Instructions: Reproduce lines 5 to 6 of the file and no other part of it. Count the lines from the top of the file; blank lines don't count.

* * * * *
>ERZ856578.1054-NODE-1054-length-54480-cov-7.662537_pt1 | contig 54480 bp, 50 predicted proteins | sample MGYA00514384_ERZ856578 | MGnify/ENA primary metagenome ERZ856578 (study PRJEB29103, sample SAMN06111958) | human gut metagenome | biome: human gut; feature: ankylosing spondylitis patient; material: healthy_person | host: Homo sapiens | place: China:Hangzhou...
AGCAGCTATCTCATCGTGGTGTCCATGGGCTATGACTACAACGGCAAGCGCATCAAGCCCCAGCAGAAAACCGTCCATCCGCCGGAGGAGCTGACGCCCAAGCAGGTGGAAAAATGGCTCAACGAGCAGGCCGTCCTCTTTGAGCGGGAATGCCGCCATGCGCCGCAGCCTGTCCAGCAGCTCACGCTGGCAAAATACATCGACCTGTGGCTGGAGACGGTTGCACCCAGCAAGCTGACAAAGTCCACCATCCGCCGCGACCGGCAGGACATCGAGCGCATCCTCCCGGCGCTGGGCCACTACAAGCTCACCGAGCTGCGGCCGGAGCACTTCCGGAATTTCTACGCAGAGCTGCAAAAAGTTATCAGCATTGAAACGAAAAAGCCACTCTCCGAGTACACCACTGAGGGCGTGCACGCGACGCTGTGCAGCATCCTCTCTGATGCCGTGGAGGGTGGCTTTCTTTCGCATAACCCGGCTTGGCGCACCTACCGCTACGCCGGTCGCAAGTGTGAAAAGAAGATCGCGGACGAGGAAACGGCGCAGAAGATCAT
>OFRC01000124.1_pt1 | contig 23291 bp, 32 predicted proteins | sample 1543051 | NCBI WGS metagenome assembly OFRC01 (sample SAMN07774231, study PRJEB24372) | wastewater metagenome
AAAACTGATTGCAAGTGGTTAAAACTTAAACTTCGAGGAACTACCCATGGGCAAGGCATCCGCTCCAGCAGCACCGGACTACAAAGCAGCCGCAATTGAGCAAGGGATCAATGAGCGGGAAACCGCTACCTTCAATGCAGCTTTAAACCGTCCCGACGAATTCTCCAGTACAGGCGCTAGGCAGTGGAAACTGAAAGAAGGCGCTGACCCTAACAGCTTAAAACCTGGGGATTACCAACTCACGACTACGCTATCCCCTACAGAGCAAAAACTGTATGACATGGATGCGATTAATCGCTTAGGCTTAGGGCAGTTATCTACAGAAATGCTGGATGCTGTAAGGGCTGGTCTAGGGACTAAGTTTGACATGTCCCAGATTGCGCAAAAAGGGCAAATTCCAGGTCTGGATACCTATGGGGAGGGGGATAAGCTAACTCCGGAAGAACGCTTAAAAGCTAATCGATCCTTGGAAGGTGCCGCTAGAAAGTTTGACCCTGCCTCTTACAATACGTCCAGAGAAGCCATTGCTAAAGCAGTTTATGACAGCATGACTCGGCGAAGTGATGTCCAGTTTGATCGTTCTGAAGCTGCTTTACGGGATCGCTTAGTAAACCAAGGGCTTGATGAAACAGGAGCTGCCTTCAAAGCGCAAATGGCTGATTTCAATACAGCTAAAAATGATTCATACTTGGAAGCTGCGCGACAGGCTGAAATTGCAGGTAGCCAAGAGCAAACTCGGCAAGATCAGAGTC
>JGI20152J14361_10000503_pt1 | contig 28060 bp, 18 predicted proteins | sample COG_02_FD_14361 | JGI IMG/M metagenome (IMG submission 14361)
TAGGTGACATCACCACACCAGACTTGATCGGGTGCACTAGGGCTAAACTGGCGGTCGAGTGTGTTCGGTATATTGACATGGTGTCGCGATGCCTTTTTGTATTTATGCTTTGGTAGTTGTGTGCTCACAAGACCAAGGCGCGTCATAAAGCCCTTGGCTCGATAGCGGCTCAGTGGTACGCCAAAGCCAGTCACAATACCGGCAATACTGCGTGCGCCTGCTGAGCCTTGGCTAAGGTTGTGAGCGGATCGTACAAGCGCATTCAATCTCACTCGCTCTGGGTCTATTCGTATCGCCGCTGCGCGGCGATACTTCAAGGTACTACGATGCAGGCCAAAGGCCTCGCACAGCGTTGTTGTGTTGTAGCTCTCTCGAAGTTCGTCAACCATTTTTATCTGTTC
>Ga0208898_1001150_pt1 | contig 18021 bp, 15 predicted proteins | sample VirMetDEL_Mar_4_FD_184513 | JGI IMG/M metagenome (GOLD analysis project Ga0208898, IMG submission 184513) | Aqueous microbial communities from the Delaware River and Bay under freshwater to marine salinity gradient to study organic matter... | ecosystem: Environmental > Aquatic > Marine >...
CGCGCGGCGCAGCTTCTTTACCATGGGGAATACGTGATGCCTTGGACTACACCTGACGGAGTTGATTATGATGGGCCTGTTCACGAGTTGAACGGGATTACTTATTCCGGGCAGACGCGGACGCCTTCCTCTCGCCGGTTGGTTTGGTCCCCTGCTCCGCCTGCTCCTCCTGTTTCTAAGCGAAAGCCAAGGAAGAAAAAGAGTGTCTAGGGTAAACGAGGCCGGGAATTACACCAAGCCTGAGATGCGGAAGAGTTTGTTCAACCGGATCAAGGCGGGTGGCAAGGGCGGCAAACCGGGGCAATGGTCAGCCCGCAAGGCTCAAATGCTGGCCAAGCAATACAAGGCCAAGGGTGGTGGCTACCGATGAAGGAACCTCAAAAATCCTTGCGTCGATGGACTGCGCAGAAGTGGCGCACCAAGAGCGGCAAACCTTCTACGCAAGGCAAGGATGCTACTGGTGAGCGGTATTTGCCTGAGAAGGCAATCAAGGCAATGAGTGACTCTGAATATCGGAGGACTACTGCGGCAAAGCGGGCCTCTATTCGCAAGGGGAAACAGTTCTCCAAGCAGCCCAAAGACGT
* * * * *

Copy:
>JGI20152J14361_10000503_pt1 | contig 28060 bp, 18 predicted proteins | sample COG_02_FD_14361 | JGI IMG/M metagenome (IMG submission 14361)
TAGGTGACATCACCACACCAGACTTGATCGGGTGCACTAGGGCTAAACTGGCGGTCGAGTGTGTTCGGTATATTGACATGGTGTCGCGATGCCTTTTTGTATTTATGCTTTGGTAGTTGTGTGCTCACAAGACCAAGGCGCGTCATAAAGCCCTTGGCTCGATAGCGGCTCAGTGGTACGCCAAAGCCAGTCACAATACCGGCAATACTGCGTGCGCCTGCTGAGCCTTGGCTAAGGTTGTGAGCGGATCGTACAAGCGCATTCAATCTCACTCGCTCTGGGTCTATTCGTATCGCCGCTGCGCGGCGATACTTCAAGGTACTACGATGCAGGCCAAAGGCCTCGCACAGCGTTGTTGTGTTGTAGCTCTCTCGAAGTTCGTCAACCATTTTTATCTGTTC